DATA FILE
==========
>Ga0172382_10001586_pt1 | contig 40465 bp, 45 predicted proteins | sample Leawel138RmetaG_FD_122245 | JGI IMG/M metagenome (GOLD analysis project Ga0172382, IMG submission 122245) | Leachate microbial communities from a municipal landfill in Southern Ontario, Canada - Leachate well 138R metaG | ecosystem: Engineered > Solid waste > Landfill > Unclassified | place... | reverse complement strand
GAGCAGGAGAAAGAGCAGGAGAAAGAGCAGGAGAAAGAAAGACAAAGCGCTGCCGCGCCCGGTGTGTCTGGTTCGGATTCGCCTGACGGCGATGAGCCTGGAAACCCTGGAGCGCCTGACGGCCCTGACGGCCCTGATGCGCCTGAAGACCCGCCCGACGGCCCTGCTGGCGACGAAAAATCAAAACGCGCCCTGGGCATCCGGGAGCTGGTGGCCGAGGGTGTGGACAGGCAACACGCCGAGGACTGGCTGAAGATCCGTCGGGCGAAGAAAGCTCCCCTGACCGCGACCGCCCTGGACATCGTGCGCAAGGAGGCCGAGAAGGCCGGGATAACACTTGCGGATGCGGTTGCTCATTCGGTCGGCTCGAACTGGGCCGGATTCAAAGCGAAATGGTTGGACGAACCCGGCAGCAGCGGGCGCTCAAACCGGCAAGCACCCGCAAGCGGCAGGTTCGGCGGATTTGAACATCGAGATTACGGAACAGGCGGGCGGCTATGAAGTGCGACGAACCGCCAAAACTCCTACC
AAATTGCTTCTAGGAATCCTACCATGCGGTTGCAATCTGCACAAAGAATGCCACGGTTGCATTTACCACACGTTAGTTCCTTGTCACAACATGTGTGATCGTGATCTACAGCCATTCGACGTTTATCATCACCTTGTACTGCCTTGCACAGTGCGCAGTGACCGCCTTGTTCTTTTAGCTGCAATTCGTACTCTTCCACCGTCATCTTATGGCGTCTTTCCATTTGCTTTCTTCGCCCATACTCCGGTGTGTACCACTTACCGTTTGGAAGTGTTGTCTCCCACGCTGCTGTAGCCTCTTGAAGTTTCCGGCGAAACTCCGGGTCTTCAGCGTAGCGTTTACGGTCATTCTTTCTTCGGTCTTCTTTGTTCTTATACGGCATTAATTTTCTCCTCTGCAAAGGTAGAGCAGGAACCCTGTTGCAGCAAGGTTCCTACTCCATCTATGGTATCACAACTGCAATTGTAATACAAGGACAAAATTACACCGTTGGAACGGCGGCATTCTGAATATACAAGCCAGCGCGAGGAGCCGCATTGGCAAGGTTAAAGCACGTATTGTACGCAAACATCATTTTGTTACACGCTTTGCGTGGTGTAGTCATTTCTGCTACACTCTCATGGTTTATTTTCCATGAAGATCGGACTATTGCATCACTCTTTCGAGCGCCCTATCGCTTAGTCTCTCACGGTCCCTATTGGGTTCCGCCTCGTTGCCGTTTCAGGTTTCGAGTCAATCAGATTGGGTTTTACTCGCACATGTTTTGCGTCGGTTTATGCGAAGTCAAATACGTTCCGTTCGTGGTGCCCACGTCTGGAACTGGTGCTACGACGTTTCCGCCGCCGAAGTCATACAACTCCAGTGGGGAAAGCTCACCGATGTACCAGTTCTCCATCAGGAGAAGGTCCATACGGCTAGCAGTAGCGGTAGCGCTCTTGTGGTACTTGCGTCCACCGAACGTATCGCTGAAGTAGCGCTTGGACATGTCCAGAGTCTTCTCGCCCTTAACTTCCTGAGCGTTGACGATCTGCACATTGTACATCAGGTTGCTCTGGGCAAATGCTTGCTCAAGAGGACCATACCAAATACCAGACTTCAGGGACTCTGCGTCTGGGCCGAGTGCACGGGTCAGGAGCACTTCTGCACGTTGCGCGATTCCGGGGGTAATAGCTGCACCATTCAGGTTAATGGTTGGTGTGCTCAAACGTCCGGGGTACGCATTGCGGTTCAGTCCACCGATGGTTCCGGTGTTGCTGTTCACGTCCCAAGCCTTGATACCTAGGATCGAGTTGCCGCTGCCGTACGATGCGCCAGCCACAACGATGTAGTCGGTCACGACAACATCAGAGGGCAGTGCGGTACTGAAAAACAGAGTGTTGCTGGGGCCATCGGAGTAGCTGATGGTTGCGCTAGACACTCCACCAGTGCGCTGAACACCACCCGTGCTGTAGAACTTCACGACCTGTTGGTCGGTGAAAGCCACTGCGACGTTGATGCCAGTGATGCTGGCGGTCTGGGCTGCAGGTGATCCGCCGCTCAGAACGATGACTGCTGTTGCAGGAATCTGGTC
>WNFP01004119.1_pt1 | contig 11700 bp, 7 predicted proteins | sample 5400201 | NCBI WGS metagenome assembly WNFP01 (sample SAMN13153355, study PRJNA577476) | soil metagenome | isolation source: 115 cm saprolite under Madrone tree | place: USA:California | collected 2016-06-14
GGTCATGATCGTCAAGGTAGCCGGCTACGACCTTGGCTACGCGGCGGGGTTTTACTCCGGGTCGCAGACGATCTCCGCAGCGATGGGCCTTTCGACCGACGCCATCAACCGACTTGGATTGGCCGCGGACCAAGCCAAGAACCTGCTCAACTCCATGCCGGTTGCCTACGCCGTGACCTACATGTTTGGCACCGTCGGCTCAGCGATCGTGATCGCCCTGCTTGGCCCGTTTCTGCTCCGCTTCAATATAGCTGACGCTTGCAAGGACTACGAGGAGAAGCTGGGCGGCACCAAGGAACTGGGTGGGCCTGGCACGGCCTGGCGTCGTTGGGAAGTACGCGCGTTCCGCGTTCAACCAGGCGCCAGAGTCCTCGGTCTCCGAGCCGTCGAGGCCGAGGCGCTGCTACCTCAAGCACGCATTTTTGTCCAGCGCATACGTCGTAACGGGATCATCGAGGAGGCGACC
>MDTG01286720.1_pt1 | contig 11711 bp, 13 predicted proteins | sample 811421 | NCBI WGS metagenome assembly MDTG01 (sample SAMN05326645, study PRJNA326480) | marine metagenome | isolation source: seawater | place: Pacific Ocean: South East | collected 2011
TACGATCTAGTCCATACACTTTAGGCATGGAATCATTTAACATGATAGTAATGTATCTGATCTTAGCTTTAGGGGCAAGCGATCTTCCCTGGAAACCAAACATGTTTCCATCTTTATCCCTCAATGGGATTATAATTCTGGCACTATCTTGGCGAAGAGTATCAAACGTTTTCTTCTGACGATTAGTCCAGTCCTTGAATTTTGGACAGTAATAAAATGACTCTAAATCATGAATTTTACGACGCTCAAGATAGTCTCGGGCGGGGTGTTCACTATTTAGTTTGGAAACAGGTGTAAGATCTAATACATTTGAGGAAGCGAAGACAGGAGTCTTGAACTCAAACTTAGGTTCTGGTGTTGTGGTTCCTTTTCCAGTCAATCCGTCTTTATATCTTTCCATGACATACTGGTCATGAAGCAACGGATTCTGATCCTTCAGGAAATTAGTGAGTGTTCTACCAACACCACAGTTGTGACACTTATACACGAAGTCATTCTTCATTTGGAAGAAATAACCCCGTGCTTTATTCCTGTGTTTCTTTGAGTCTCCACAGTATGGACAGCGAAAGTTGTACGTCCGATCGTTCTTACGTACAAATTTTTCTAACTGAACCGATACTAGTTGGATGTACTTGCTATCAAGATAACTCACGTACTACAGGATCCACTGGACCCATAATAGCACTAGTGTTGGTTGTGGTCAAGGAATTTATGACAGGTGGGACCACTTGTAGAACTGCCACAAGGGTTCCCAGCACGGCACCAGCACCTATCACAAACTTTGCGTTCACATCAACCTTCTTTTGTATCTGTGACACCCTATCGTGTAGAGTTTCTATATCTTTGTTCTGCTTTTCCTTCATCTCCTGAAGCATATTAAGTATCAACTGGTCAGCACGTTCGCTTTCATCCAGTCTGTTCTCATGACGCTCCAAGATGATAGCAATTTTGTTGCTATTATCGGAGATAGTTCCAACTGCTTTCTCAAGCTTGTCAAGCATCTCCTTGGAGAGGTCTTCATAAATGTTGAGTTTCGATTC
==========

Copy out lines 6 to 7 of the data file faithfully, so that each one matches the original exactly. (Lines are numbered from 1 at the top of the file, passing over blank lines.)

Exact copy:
>MDTG01286720.1_pt1 | contig 11711 bp, 13 predicted proteins | sample 811421 | NCBI WGS metagenome assembly MDTG01 (sample SAMN05326645, study PRJNA326480) | marine metagenome | isolation source: seawater | place: Pacific Ocean: South East | collected 2011
TACGATCTAGTCCATACACTTTAGGCATGGAATCATTTAACATGATAGTAATGTATCTGATCTTAGCTTTAGGGGCAAGCGATCTTCCCTGGAAACCAAACATGTTTCCATCTTTATCCCTCAATGGGATTATAATTCTGGCACTATCTTGGCGAAGAGTATCAAACGTTTTCTTCTGACGATTAGTCCAGTCCTTGAATTTTGGACAGTAATAAAATGACTCTAAATCATGAATTTTACGACGCTCAAGATAGTCTCGGGCGGGGTGTTCACTATTTAGTTTGGAAACAGGTGTAAGATCTAATACATTTGAGGAAGCGAAGACAGGAGTCTTGAACTCAAACTTAGGTTCTGGTGTTGTGGTTCCTTTTCCAGTCAATCCGTCTTTATATCTTTCCATGACATACTGGTCATGAAGCAACGGATTCTGATCCTTCAGGAAATTAGTGAGTGTTCTACCAACACCACAGTTGTGACACTTATACACGAAGTCATTCTTCATTTGGAAGAAATAACCCCGTGCTTTATTCCTGTGTTTCTTTGAGTCTCCACAGTATGGACAGCGAAAGTTGTACGTCCGATCGTTCTTACGTACAAATTTTTCTAACTGAACCGATACTAGTTGGATGTACTTGCTATCAAGATAACTCACGTACTACAGGATCCACTGGACCCATAATAGCACTAGTGTTGGTTGTGGTCAAGGAATTTATGACAGGTGGGACCACTTGTAGAACTGCCACAAGGGTTCCCAGCACGGCACCAGCACCTATCACAAACTTTGCGTTCACATCAACCTTCTTTTGTATCTGTGACACCCTATCGTGTAGAGTTTCTATATCTTTGTTCTGCTTTTCCTTCATCTCCTGAAGCATATTAAGTATCAACTGGTCAGCACGTTCGCTTTCATCCAGTCTGTTCTCATGACGCTCCAAGATGATAGCAATTTTGTTGCTATTATCGGAGATAGTTCCAACTGCTTTCTCAAGCTTGTCAAGCATCTCCTTGGAGAGGTCTTCATAAATGTTGAGTTTCGATTC